Stamped from the Beginning: The Definitive History of Racist Ideas in America by Ibram X. Kendi:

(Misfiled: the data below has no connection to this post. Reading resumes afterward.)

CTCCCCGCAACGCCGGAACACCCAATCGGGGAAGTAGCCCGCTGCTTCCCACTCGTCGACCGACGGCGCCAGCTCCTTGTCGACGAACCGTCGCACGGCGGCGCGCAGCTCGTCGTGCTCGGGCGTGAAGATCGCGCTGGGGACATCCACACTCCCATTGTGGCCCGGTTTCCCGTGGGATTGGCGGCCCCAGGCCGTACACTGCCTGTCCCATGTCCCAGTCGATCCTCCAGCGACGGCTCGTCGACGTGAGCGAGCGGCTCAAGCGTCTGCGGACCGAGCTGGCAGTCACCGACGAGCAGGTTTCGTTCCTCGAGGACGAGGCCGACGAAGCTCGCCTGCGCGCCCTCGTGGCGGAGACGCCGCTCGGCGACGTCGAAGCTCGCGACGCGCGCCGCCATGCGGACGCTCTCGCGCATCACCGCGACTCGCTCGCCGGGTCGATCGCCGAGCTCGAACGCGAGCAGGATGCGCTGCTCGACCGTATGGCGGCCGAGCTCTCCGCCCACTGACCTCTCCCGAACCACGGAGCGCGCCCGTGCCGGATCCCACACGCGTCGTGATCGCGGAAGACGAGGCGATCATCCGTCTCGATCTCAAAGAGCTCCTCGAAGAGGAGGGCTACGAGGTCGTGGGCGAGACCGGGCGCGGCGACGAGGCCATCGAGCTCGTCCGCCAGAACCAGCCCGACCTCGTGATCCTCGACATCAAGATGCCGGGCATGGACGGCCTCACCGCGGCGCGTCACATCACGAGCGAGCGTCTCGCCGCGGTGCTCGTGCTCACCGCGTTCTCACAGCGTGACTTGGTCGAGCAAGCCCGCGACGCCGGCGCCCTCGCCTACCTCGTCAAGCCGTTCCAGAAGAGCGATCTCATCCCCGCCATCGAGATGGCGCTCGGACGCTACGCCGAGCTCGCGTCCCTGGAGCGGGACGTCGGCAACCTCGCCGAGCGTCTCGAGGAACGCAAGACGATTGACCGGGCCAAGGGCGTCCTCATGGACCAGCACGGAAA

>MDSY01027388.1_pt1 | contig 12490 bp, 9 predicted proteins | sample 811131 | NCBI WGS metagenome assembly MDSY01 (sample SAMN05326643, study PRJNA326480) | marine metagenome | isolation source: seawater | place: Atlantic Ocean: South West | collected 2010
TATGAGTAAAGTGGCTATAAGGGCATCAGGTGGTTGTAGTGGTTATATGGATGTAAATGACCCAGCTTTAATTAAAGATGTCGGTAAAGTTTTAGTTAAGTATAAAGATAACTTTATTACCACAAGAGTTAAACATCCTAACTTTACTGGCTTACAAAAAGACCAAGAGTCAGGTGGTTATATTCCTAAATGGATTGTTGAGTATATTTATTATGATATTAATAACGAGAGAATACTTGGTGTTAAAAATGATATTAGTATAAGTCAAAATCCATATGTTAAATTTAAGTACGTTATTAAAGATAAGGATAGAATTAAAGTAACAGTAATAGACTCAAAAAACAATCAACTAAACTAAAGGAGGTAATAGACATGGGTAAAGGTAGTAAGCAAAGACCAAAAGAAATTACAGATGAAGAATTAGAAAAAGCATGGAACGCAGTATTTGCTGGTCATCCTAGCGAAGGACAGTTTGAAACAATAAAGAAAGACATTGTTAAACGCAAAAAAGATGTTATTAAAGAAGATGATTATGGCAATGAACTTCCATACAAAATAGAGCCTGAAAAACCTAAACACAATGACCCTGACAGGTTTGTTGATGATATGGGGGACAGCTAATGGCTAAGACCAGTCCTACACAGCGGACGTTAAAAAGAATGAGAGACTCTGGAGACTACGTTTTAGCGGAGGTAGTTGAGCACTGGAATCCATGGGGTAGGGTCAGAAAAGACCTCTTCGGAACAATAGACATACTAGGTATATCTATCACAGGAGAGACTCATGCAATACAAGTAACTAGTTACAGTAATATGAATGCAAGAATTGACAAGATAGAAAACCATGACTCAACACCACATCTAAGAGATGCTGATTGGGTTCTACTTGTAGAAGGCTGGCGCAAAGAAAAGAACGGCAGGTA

Ironically, it was a former Hollywood star who came to embody Rocky Balboa in real life; and at the same time, to embody the racist blacklash to Black Power in politics. This real-life Rocky decided to challenge incumbent Gerald Ford for the presidential seat on the Republican ticket in 1976. Reagan fought down all those empowerment movements fomenting in his home state of California and across the nation. Hardly any other Republican politician could match his law-and-order credentials, and hardly any other Republican politician was more despised by antiracists. When Reagan had first campaigned for governor of California in 1966, he had pledged “to send the welfare bums back to work.” By 1976, he had advanced his fictional welfare problem enough to attract Nixon’s undercover racists to his candidacy, gaining their support in cutting the social programs that helped the poor. On the presidential campaign trail, Reagan shared the story of Chicago’s Linda Taylor, a Black woman charged with welfare fraud. “Her tax-free cash income is over $150,000,” Reagan liked to say. Actually, Taylor had been charged with defrauding the state of $8,000, and exceptional amount for something that rarely happened. But truth did not matter to the Reagan campaign as much as feeding the White backlash to Black Power.